The Bakke decision limiting the use of racial quotas in professional school admissions has had "a more chilling impact" on minority education and employment than earlier anticipated, the NAACP executive director said today.

Speaking at the end of the association's annual board meeting here, executive director Benjamin L. Hooks said the decision, handed down by the Supreme Court last June 28, has caused "a lot of so-called liberal schools in this country to abandon the affirmative action concept."

Hooks said he could not immediately provide statistics to support his claim. But he said the NAACP, which initially appeared to try to minimize the impact of the split decision on affirmative action programs, has had "sobering" indications in the past seven months that both educators and employers are beginning to eliminate, or reduce the importance of, programs designed to help minorities and women gain access to schools and jobs.

In its 1978 year -- end report made public yesterday, the NAACP called the Bakke decision one of its "notable defeats" in the last year.

"The fact that the Supreme Court ordered Mr. [Allan] Bakke admitted to the medical school at the University of California at Davis provides a cover for many educational institutions to commence tampering with and, in some instances, badly uprooting" affirmative action programs, the report said.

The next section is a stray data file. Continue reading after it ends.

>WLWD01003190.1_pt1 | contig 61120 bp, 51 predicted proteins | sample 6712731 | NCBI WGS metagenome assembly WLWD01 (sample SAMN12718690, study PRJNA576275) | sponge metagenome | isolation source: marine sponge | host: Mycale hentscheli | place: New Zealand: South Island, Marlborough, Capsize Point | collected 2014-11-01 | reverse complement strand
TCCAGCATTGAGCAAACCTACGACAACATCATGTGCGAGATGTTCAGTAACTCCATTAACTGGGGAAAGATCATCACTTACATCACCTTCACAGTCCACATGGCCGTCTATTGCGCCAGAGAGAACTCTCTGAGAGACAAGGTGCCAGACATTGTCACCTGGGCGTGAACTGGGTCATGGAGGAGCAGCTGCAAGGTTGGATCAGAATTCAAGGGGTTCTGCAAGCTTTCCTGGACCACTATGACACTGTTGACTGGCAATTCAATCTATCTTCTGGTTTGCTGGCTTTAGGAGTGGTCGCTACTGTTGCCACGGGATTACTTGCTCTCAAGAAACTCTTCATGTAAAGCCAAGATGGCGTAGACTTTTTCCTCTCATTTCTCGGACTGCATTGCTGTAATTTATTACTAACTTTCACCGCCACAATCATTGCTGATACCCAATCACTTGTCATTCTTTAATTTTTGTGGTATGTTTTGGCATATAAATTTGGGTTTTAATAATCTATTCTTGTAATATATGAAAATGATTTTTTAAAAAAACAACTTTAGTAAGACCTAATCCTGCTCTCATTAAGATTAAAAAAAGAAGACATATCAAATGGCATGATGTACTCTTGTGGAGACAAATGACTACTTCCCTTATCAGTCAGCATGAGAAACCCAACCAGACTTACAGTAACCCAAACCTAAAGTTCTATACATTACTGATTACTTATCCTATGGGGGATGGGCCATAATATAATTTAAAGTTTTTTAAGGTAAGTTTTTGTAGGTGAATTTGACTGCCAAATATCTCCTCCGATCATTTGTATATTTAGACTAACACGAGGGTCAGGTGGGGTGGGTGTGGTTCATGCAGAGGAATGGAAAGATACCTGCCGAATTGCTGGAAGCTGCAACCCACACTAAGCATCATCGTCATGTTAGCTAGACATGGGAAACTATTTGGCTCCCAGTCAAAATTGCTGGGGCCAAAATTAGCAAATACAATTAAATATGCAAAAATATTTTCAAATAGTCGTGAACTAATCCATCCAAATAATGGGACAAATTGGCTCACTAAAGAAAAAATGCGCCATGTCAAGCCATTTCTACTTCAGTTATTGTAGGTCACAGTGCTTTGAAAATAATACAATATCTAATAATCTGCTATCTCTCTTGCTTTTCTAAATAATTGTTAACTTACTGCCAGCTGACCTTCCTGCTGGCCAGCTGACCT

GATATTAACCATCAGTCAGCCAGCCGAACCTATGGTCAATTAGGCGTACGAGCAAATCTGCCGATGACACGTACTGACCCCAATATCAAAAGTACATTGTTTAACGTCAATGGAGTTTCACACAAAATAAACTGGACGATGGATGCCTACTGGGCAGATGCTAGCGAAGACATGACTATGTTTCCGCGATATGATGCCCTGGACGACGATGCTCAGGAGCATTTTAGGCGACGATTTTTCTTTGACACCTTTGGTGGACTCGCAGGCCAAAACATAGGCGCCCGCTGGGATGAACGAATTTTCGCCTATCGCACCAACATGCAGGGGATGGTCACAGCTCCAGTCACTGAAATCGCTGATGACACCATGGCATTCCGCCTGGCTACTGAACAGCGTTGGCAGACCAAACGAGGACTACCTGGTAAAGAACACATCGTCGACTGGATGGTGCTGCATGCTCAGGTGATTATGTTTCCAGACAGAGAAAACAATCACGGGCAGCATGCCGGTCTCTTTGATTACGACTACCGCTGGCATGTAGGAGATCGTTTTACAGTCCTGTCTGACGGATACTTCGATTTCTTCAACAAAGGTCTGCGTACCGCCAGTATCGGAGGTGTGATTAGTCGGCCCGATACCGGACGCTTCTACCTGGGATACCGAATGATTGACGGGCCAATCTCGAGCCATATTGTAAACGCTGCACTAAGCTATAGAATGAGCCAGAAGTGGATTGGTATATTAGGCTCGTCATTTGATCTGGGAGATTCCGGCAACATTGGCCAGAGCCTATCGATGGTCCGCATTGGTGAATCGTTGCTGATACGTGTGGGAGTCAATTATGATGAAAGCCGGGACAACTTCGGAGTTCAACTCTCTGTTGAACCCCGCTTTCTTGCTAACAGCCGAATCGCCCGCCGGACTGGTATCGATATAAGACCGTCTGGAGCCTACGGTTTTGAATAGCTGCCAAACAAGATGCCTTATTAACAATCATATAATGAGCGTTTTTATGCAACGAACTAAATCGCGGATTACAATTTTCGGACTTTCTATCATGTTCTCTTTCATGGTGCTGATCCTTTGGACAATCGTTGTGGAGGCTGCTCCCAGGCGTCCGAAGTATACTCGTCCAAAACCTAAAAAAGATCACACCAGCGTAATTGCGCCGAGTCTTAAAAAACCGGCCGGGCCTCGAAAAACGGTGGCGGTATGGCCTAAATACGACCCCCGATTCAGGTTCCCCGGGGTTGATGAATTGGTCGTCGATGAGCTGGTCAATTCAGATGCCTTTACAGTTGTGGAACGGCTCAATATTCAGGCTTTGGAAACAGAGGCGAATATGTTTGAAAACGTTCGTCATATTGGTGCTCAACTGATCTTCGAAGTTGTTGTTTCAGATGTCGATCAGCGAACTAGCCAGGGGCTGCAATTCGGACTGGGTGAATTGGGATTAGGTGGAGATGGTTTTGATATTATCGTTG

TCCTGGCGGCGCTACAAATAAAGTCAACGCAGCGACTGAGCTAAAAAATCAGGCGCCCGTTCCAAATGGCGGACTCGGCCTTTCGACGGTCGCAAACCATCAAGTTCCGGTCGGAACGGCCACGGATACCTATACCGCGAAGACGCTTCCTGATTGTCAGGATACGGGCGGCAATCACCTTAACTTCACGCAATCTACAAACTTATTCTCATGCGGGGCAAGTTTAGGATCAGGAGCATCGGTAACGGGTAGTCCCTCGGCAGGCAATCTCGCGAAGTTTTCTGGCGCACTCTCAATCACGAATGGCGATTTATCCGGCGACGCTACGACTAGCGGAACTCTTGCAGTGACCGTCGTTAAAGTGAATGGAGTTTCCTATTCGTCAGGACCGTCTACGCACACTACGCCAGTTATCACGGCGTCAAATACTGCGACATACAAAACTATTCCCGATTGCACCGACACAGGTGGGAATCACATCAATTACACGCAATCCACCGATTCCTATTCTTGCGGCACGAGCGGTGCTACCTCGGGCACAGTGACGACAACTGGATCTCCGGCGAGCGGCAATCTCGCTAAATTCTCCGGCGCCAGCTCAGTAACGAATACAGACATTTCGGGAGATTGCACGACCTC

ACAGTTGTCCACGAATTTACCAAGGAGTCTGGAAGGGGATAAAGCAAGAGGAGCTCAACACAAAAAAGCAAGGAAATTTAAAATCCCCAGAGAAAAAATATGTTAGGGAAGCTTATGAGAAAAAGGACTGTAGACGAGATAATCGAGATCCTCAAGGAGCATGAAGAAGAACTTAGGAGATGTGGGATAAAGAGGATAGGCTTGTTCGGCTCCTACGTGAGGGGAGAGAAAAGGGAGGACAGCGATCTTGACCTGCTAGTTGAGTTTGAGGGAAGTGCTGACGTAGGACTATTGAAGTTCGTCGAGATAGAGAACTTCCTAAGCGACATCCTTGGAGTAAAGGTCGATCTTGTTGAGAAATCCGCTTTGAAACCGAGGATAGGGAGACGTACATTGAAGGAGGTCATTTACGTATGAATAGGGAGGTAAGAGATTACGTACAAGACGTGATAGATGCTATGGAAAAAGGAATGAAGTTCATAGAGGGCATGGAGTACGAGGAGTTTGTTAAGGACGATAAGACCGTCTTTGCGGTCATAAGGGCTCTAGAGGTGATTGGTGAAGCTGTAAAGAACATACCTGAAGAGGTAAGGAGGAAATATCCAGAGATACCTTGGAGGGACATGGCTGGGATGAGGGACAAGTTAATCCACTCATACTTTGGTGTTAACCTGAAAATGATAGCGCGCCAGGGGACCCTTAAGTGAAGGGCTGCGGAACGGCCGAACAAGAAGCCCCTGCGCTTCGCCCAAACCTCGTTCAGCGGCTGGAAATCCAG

"Even employers are known to be distorting the limited holding in Bakke to justify eliminating or cutting back on affirmative action and promotional programs. This reality has been sobering to those who thought that the struggle for civil rights had been won, and that black Americans had it made," the report said.

The report said other "defeats" were Congress' failure to enact labor law and welfare overhaul and the passage of California's Proposition 13, which substantially reduced the use of property taxes for schools and other municipal and social programs.

"The clear and solid victories were few" for 1978, the report said. "The Panama Canal treaty's ratification was one. The passage of the District of Columbia voting rights legislation was another," it said.

Hooks said one of the most notable victories last year was the NAACP's successful get-out-the-vote drive in Philadelphia, which resulted in the rejection of controversial Mayor Frank L. Rizzo's bid to change the city's charter to enable him to seek a third term. The NAACP is credited with registering nearly 100,000 new voters in that endeavor.

Despite current financial problems, Hooks said he believes the NAACP, the nation's largest and oldest civil rights group, will increase its victories in the future.

"For us, fiscal deficits are not cause for embarrassment but evidence of ambition and zeal," Hooks said.